Live (stained) benthic foraminifera from the Rhône prodelta (Gulf of Lion, NW Mediterranean): Environmental controls on a river-dominated shelf

Research areas:
Benthic, Foraminifera, Live
Journal of Sea Research
58 - 75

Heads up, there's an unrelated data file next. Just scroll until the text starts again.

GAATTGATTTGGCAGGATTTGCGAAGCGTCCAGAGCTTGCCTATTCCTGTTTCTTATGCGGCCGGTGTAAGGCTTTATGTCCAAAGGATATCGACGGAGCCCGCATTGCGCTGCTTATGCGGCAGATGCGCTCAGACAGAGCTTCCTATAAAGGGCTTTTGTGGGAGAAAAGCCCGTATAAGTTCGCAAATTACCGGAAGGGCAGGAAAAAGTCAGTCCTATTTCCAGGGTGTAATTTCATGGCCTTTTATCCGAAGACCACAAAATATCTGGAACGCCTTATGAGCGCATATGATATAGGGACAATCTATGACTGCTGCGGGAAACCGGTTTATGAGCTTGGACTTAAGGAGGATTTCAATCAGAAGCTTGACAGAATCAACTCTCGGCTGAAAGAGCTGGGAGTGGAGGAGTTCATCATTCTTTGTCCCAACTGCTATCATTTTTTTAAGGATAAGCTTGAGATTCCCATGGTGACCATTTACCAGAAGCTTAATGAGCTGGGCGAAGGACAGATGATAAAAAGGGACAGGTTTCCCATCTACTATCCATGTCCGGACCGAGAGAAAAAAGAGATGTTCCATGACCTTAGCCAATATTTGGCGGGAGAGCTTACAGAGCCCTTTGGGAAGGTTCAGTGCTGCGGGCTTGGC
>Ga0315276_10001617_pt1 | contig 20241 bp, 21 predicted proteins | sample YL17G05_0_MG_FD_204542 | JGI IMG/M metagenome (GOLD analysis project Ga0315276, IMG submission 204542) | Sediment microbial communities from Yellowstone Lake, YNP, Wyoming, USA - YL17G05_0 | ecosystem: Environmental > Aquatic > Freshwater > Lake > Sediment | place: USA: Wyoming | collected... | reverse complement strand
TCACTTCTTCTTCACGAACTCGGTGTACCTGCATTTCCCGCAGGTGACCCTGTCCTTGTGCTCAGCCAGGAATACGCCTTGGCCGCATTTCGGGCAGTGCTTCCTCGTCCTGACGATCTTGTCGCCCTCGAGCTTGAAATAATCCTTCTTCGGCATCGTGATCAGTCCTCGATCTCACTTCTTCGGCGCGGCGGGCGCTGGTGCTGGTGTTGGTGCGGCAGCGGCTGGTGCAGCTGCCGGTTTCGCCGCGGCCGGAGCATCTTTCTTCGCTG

In this paper, we investigate the ecology of live (rose Bengal stained) benthic foraminifera collected at 20 stations ranging from 15 to 100 m depth in the Rhône prodelta (Gulf of Lions, NW Mediterranean). These sites were sampled in September 2006, five months after the Rhône River annual flood. Statistical analyses based on foraminiferal communities (> 150 μm) divide our study area into six main biofacies directly related to environmental conditions. Miliolid species are abundant in the relict prodeltaic lobe which is characterised by sand with low organic matter content. Close to the river mouth, the limited oxygen penetration in the sediment combined with important hydro-sedimentary processes constitute stressful conditions for foraminiferal faunas dominated by opportunistic species (e.g. Leptohalysis scottii). With increasing distance from the river mouth, foraminiferal faunas (e.g. Nonionella turgida, Eggerella scabra) adapted to thrive in sediments enriched in Rhône-derived organic matter under more stable hydro-sedimentary conditions appear. In the distal part of the Rhône River influence, benthic species (e.g. Valvulineria bradyana, Textularia agglutinans) living in fine sediment enriched in both continental and marine organic compounds emerge. At the deepest stations located in the south-eastern part of our study area, benthic foraminiferal faunas (e.g. Bulimina aculeata, Melonis barleeanus, Bigenerina nodosaria) are highly diverse, underlining stable environmental conditions characterised by marine-derived organic matter supplies and relatively deep oxygen penetration depth in the sediment. We also compare foraminiferal faunas sampled in September 2006 with communities sampled in June 2005, one month after the Rhône River annual flood ( Mojtahid et al., 2009). This comparison suggests that opportunistic species (e.g. B. aculeata, Cassidulina carinata, V. bradyana) have responded to organic matter inputs related to marine primary production in June 2005.